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I am using SFML, which handles most of it's memory through std::vector<Uint32> and other types similar to that. All declarations use the default Allocator. The SFML library is compiled into .lib files that are statically linked against in Visual Studio. (I possess all the source code to it however if needed.)

My question is, what would be the least painful method of forcing SFML to use my custom small-objects/thread-safe allocator for STL containers, instead of the default? The less I need to alter the library itself, the better of course!

Edit:

If it helps at all, forget the implementation of the library; I can recompile that on the whim. For the sake of the question, imagine it's my code I am using. My goal is to change the default Allocator that all STL containers use, essentially.

Edit2:

If that is not at all possible, would overriding new itself be a proper method? I have read around that the default allocator is nothing more than sugar coating on the new/delete operations.

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"custom std::allocator" is a bit of a misnomer. If it's custom, it's not standard. And SFML definitely uses std::vector<Uint32, std::allocator<Uint32>>. –  MSalters Sep 19 '11 at 8:58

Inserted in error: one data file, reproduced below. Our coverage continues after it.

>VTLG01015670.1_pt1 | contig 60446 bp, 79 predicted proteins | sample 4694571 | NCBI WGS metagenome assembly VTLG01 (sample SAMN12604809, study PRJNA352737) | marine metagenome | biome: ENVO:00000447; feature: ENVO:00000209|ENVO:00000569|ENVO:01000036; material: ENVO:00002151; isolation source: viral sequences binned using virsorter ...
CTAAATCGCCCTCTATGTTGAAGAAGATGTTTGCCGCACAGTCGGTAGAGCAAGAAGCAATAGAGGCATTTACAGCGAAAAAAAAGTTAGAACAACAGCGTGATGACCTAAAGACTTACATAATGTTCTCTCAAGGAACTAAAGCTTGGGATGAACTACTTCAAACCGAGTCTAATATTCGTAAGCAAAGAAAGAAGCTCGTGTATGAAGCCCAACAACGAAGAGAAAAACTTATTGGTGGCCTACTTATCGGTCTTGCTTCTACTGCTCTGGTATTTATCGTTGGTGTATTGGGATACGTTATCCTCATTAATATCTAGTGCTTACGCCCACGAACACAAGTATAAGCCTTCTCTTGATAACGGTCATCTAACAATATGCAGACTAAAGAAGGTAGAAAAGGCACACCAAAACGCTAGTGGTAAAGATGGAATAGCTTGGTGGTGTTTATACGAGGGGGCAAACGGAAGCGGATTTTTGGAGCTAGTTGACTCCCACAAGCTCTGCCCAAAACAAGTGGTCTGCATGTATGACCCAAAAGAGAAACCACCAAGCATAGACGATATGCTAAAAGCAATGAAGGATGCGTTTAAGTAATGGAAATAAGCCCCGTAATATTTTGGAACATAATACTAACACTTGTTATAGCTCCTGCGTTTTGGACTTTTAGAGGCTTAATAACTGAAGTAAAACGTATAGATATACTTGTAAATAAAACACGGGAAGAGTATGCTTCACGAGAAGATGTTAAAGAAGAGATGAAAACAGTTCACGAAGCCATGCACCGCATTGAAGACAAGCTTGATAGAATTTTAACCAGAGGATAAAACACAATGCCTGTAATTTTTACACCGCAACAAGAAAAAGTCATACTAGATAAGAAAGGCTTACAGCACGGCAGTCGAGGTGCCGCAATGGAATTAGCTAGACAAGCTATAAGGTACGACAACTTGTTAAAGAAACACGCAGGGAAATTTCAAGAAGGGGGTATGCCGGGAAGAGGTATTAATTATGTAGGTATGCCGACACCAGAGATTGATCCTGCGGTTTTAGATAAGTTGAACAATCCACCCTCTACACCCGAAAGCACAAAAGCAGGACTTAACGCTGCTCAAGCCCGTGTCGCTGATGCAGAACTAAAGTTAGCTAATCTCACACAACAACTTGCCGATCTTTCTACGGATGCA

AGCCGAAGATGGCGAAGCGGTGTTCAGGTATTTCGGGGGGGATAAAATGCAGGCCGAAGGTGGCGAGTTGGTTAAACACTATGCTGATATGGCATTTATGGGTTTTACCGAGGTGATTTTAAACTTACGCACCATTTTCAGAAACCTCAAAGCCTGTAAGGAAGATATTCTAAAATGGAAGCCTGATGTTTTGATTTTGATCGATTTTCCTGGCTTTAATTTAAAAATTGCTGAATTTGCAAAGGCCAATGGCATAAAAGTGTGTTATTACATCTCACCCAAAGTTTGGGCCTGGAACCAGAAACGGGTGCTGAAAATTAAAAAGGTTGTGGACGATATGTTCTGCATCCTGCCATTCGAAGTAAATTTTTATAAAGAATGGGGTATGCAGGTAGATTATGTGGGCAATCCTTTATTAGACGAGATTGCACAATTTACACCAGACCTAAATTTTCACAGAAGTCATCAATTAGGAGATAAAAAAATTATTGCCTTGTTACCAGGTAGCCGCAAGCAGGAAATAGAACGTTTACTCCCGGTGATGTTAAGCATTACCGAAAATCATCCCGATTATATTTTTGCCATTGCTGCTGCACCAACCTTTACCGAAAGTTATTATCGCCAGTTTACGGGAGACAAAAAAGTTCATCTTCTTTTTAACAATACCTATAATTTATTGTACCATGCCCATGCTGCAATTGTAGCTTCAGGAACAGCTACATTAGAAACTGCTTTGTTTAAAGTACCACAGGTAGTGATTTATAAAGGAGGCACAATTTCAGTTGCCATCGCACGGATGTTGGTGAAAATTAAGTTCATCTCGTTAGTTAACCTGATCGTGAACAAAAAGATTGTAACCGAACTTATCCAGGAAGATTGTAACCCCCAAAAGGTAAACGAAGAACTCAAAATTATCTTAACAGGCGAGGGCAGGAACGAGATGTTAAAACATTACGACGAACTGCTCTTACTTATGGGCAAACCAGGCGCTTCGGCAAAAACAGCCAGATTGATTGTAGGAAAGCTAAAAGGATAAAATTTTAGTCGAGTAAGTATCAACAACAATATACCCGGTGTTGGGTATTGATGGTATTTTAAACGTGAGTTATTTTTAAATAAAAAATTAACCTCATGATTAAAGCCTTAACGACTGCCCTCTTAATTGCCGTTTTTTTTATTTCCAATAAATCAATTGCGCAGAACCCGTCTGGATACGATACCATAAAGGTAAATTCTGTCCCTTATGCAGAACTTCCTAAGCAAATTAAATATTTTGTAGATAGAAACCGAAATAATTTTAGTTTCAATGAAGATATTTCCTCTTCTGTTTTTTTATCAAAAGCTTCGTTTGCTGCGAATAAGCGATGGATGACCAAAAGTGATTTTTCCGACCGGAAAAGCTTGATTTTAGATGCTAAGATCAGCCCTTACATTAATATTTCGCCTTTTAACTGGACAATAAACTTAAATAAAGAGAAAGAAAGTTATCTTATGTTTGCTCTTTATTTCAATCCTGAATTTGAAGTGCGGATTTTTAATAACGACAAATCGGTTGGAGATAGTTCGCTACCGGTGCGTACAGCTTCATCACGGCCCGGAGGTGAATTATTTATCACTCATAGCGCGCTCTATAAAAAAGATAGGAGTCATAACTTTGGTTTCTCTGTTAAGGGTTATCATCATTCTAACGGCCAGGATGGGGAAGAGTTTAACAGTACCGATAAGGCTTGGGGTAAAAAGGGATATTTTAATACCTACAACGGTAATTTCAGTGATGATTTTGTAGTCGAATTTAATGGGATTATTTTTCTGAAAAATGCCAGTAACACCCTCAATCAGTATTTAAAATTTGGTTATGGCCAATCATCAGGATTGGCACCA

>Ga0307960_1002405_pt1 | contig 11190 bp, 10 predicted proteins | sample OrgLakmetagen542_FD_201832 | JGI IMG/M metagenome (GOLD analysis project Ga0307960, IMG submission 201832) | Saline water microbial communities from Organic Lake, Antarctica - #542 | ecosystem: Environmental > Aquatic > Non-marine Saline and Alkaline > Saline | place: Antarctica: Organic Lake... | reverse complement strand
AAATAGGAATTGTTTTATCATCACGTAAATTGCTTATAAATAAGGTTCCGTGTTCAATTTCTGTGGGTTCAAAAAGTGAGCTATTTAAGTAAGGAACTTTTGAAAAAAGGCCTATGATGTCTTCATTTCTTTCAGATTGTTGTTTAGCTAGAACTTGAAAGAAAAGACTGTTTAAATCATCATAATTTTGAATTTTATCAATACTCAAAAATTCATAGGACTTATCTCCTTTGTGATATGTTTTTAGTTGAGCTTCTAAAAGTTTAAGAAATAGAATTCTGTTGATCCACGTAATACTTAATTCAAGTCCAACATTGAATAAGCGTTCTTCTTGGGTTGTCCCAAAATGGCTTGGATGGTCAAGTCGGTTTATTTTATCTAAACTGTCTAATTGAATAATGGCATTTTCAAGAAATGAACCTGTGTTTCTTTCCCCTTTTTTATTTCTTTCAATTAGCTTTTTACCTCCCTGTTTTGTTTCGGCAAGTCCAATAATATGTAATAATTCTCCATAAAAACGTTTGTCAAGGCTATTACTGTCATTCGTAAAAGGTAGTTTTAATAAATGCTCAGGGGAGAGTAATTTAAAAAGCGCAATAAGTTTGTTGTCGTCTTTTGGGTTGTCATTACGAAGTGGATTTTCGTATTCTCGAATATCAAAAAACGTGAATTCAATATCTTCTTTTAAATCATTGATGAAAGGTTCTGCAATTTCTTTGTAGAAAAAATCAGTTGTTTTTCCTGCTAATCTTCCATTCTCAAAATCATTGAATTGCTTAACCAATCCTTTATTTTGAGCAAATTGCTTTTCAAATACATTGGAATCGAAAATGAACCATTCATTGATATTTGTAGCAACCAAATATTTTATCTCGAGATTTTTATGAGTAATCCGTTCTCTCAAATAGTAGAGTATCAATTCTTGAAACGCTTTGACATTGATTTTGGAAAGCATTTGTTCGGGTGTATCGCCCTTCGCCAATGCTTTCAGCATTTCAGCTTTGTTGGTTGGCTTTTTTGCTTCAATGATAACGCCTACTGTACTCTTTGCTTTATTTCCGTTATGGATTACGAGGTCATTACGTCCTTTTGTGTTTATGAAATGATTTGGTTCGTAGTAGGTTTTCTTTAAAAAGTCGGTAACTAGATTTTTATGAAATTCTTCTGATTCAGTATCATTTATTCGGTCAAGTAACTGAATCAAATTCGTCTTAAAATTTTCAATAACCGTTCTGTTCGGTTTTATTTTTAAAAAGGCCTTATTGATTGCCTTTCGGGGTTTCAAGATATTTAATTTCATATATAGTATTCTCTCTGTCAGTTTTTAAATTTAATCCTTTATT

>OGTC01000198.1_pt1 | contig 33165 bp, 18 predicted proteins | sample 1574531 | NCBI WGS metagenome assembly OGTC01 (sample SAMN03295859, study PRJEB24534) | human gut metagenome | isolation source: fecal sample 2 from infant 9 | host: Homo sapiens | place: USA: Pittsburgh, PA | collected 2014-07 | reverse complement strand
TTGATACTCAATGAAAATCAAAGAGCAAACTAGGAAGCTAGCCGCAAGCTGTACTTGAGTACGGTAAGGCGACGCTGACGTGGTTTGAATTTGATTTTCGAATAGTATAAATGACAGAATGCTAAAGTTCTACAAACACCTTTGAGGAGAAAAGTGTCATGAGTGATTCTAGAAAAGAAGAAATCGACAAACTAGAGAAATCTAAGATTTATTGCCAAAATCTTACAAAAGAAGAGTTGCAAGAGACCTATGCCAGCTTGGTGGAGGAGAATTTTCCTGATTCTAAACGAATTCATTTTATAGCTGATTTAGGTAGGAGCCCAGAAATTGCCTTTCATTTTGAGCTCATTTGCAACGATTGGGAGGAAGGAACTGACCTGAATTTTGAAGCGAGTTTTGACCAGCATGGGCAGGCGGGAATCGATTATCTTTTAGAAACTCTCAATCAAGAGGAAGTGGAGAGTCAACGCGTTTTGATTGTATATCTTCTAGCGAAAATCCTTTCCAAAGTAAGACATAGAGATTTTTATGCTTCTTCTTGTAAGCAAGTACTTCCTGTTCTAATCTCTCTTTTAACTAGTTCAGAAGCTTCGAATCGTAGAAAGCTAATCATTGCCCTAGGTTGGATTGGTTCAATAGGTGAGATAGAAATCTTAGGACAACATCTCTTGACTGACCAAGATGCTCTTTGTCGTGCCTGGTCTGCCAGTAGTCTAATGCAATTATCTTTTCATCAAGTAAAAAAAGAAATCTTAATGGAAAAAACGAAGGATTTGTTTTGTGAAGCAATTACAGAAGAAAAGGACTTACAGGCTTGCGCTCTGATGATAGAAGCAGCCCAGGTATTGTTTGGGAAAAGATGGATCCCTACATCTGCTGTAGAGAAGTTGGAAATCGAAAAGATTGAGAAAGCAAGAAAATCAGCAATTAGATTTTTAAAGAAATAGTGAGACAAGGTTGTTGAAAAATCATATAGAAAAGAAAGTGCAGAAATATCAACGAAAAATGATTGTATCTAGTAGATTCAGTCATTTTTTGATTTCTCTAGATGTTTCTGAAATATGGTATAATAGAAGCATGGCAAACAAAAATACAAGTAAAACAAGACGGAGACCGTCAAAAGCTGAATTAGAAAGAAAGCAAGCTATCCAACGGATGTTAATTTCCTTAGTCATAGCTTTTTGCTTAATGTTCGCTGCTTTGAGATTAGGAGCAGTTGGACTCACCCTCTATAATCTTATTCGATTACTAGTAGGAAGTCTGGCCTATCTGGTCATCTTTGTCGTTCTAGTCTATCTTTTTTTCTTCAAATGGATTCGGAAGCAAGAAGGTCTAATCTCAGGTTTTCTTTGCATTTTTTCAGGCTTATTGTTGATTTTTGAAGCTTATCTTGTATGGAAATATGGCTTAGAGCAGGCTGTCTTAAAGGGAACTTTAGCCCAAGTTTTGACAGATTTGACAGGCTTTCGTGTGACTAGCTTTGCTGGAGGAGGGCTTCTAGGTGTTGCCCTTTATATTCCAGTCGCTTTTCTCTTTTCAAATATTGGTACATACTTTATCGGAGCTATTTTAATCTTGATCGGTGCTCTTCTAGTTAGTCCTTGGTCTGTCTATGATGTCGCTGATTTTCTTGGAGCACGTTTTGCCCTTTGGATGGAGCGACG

2 Answers 2

up vote 2 down vote accepted

Well, the most 'bruteforce' or foolproof method would seem to create a preload library that implements malloc/free (and friends?)

This is usually the way in which heap debuggers/bounds checkers operate.

However, I know nothing about the SFML allocator requirements, so it might not work if the space is very limited. In that case, I suggest 'marshaling' (fancy word for copying) the data over to the custom-allocated regions when needed

Tangentially related:

Eletronics Art has a 'port' of STL for game development. It is heavilty geared to custom allocators (in fact, it comes without a default one!). You can have a look at

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I'll take a look at that, thanks! –  Clairvoire Sep 18 '11 at 2:29
    
On second reading of the question, i suppose only the EASTL reference is what you are looking for. Initially I thought you wanted externally linked code to use your custom allocator. Which made me think 'hook malloc/free' :) –  sehe Sep 18 '11 at 2:30

To change default new operator, just implement this functions (at global scope):

void* operator new (std::size_t size) throw (std::bad_alloc);

You may find more information there: http://www.cplusplus.com/reference/new/operator%20new/

I am not completely sure it would work with dynamic libraries.

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